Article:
Zotac packs several Zboxes for CeBIT 2017

It seems like the industry events never stop coming. Next week in Hannover, Deutsche Messe will be hosting its annual CeBIT technology expo. Most of the big names in tech will be there, and Zotac will be among them. The company sent over some info about the products it'll be showing at the expo, including those new GeForces we heard about last week. Zotac is also taking the opportunity to debut Kaby Lake-powered versions of some of its Zbox mini-PCs.

Zotac will be showing five new Zboxes at CeBIT this year. The Zbox Magnus EN1060K, EN1070K, and EN1080K are updates to the original, "non-K" versions of those machines with Kaby Lake CPUs. If you read my review of the Zbox Magnus EN1070, you'll know that I loved everything about the little box save for its slow Core i5-6400T CPU. The EN1060K and EN1070K move up to a Core i5-7500T, which has a 2.7 GHz base clock and 3.3 GHz turbo clock. That's a 500 MHz increase in CPU clock over the 6400T, which should go a long way toward smoothing out the performance of these machines.

The EN1080K is more than twice as tall as the other two Zbox Magnus machines, and that means it can power and cool a full-fat Core i7-7700 CPU and a GeForce GTX 1080. The machine also takes a second power adaptor, like the EN1080 and EN980 before it. All three of the updated Zbox Magnus, er, boxes can accept a pair of DDR4 SODIMMs, an M.2 drive, and a 2.5" storage device. They all have two HDMI 2.0 ports, two DisplayPort 1.3 connections, and dual Gigabit Ethernet ports.

Zbox CI549

Moving along, we have two other machines, the CI549 and MI549. Fans of Zotac's mini-PCs will recognize that C-series Zboxes are silent fanless models, while the M-series offerings are focused on maximum space savings. The new machines are identical apart from the CI549's larger size and more exotic styling.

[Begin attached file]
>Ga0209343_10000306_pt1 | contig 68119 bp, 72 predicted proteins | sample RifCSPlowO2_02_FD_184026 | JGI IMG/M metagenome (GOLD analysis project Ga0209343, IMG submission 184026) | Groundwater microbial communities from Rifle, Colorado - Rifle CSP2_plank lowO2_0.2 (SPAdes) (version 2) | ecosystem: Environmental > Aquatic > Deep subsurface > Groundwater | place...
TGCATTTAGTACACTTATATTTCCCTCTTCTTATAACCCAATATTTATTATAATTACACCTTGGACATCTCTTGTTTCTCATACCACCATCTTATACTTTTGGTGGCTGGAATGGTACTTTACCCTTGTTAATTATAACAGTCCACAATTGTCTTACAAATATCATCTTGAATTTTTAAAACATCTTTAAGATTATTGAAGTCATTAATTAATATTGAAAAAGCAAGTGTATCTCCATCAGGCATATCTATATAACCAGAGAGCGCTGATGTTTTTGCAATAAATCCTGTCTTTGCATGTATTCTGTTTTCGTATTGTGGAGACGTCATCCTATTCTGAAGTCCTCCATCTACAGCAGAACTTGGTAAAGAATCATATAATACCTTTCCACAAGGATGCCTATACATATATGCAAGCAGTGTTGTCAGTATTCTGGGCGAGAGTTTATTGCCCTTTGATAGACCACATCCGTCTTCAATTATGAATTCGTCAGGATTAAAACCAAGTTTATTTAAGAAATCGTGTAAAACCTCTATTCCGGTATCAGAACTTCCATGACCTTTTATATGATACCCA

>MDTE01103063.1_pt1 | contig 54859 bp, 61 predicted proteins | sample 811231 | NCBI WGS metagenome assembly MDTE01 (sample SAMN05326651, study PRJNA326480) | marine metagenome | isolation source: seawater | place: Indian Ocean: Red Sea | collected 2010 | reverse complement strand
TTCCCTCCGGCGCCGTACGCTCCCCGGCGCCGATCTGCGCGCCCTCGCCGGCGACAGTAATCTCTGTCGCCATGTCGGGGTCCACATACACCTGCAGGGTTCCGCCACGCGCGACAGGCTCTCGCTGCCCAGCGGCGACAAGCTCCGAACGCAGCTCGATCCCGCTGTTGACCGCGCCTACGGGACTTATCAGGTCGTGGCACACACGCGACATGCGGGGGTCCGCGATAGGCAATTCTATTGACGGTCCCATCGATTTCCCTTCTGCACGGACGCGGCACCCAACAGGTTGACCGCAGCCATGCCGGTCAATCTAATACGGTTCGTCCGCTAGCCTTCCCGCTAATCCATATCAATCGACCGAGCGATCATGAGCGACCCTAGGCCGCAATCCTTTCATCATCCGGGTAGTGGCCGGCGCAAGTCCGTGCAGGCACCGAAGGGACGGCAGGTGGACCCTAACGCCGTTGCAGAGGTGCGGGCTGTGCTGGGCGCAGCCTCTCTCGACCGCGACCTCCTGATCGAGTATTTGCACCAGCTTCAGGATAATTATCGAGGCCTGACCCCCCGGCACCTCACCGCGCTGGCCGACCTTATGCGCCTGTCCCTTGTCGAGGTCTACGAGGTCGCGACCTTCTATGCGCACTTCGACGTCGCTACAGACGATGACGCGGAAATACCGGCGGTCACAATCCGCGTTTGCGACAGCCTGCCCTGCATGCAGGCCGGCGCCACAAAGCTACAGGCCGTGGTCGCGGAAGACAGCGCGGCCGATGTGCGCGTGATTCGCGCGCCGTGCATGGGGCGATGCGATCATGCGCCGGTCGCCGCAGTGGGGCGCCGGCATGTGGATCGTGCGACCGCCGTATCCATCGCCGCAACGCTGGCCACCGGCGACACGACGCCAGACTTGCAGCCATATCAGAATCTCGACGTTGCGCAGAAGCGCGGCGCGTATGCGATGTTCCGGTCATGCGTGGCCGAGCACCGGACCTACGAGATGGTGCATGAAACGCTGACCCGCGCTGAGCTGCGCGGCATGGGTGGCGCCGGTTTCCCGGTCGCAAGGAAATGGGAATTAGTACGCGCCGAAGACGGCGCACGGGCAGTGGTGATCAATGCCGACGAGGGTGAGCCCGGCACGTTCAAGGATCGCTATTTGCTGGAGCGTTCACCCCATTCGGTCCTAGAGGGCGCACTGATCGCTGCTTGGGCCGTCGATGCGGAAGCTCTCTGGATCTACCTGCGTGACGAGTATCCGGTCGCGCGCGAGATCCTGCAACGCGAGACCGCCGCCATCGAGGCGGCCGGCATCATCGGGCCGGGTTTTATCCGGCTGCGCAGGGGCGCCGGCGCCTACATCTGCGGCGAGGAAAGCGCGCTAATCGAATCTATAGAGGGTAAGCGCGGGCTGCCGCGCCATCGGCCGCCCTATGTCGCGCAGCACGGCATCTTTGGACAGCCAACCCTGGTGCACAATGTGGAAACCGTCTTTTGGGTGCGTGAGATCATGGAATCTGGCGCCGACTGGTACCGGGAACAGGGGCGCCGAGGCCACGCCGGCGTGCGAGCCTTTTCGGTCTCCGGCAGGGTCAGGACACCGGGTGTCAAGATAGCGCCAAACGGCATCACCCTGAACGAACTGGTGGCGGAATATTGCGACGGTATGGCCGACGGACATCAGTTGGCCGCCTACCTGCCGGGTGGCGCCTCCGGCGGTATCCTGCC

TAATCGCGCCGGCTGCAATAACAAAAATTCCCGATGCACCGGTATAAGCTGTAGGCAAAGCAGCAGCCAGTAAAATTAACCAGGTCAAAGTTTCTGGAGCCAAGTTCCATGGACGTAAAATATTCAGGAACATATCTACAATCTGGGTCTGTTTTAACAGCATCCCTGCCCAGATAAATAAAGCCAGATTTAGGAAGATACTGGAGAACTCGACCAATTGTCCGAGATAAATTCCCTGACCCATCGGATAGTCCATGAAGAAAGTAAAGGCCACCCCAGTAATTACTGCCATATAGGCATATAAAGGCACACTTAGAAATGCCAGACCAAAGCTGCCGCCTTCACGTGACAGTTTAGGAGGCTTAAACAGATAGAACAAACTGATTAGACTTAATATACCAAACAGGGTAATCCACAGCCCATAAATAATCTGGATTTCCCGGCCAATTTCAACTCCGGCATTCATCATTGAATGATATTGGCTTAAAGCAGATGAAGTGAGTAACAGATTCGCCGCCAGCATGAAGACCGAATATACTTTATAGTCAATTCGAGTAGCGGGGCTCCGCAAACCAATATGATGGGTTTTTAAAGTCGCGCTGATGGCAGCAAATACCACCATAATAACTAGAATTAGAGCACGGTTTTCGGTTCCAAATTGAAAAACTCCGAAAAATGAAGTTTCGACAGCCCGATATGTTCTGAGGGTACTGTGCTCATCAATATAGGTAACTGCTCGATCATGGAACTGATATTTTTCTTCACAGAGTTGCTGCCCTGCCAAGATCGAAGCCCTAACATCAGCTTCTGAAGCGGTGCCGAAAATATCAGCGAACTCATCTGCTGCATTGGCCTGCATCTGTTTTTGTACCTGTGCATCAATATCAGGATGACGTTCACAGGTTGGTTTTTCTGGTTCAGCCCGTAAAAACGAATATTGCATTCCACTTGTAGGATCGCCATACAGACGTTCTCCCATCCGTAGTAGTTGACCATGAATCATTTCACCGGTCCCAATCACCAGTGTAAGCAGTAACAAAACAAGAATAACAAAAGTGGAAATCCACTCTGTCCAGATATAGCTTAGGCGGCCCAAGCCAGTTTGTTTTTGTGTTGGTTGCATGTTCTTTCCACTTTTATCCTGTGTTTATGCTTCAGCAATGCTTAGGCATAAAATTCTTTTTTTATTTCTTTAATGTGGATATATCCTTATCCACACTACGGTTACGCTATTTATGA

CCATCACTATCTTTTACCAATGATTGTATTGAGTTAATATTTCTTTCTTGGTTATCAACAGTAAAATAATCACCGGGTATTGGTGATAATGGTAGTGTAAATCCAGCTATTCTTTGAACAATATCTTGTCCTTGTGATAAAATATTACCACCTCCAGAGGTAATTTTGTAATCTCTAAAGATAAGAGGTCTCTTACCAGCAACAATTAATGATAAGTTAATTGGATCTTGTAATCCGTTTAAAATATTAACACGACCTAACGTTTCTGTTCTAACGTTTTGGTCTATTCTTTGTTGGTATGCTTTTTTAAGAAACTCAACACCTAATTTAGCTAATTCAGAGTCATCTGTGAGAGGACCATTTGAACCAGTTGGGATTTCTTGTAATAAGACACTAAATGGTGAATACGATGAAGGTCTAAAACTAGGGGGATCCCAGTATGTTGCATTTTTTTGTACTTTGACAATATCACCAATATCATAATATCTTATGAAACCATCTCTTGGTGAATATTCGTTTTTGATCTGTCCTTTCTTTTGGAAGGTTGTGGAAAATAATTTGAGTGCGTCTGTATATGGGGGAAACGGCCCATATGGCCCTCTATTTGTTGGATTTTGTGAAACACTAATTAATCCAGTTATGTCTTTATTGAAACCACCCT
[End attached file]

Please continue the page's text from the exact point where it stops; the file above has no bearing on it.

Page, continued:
Zbox MI549

That means that inside either one, there's a Kaby Lake Core i5-7300U (dual-core, up to 3.5 GHz), two DDR4 SODIMM slots, and a single 2.5" drive bay. Like the Zbox Magnus models, these mini-PCs include dual Gigabit Ethernet ports and USB 3.1 connectors. Unlike the Magnus machines, though, the CI549 and MI549 include a Thunderbolt 3 port as well.

All of the Zboxes have 802.11ac Wi-Fi and Bluetooth 4.2 as standard. Zotac usually sells them as barebones machines with no RAM or storage, although it also offers certain models as pre-configured systems. The company hasn't offered up any information about pricing for the new models, but Newegg has a pretty saucy deal on an original EN1070 with a 275GB Crucial SSD and 8GB of memory for $1228.

Comments closed
    • gerryg
    • 3 years ago

    Zotac…

    Zbox…

    Zen…

    Good things come in threes, so guess I’ll have to wait a little longer… 🙂

    • Ninjitsu
    • 3 years ago

    i just realised that Zbox is a pun on Xbox. XD

    • End User
    • 3 years ago

    Holy smokes. The EN1080K looks amazing (HTPC replacement).

    Edit: $2,600 CDN 🙁

    Edit 2: Still tempted

      • iatacs19
      • 3 years ago